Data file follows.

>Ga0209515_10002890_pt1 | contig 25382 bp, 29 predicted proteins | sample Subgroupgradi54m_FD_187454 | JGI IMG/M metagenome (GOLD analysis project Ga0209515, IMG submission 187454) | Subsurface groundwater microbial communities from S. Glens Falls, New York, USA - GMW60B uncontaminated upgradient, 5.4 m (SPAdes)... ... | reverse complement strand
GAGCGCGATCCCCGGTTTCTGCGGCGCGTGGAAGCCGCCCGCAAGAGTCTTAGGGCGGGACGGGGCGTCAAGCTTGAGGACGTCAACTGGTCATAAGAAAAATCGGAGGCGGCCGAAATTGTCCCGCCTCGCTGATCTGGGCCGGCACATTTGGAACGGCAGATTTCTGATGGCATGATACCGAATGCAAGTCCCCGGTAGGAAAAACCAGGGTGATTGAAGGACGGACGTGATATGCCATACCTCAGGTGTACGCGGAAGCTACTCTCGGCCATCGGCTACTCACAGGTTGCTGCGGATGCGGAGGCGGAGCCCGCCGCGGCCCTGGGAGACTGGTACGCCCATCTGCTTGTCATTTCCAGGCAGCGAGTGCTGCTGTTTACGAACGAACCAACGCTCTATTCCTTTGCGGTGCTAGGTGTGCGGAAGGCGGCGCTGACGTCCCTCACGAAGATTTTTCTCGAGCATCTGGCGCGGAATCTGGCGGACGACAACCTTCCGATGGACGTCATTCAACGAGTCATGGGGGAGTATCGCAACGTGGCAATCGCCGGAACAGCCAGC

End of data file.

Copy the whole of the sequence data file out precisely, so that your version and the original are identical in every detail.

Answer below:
>Ga0209515_10002890_pt1 | contig 25382 bp, 29 predicted proteins | sample Subgroupgradi54m_FD_187454 | JGI IMG/M metagenome (GOLD analysis project Ga0209515, IMG submission 187454) | Subsurface groundwater microbial communities from S. Glens Falls, New York, USA - GMW60B uncontaminated upgradient, 5.4 m (SPAdes)... ... | reverse complement strand
GAGCGCGATCCCCGGTTTCTGCGGCGCGTGGAAGCCGCCCGCAAGAGTCTTAGGGCGGGACGGGGCGTCAAGCTTGAGGACGTCAACTGGTCATAAGAAAAATCGGAGGCGGCCGAAATTGTCCCGCCTCGCTGATCTGGGCCGGCACATTTGGAACGGCAGATTTCTGATGGCATGATACCGAATGCAAGTCCCCGGTAGGAAAAACCAGGGTGATTGAAGGACGGACGTGATATGCCATACCTCAGGTGTACGCGGAAGCTACTCTCGGCCATCGGCTACTCACAGGTTGCTGCGGATGCGGAGGCGGAGCCCGCCGCGGCCCTGGGAGACTGGTACGCCCATCTGCTTGTCATTTCCAGGCAGCGAGTGCTGCTGTTTACGAACGAACCAACGCTCTATTCCTTTGCGGTGCTAGGTGTGCGGAAGGCGGCGCTGACGTCCCTCACGAAGATTTTTCTCGAGCATCTGGCGCGGAATCTGGCGGACGACAACCTTCCGATGGACGTCATTCAACGAGTCATGGGGGAGTATCGCAACGTGGCAATCGCCGGAACAGCCAGC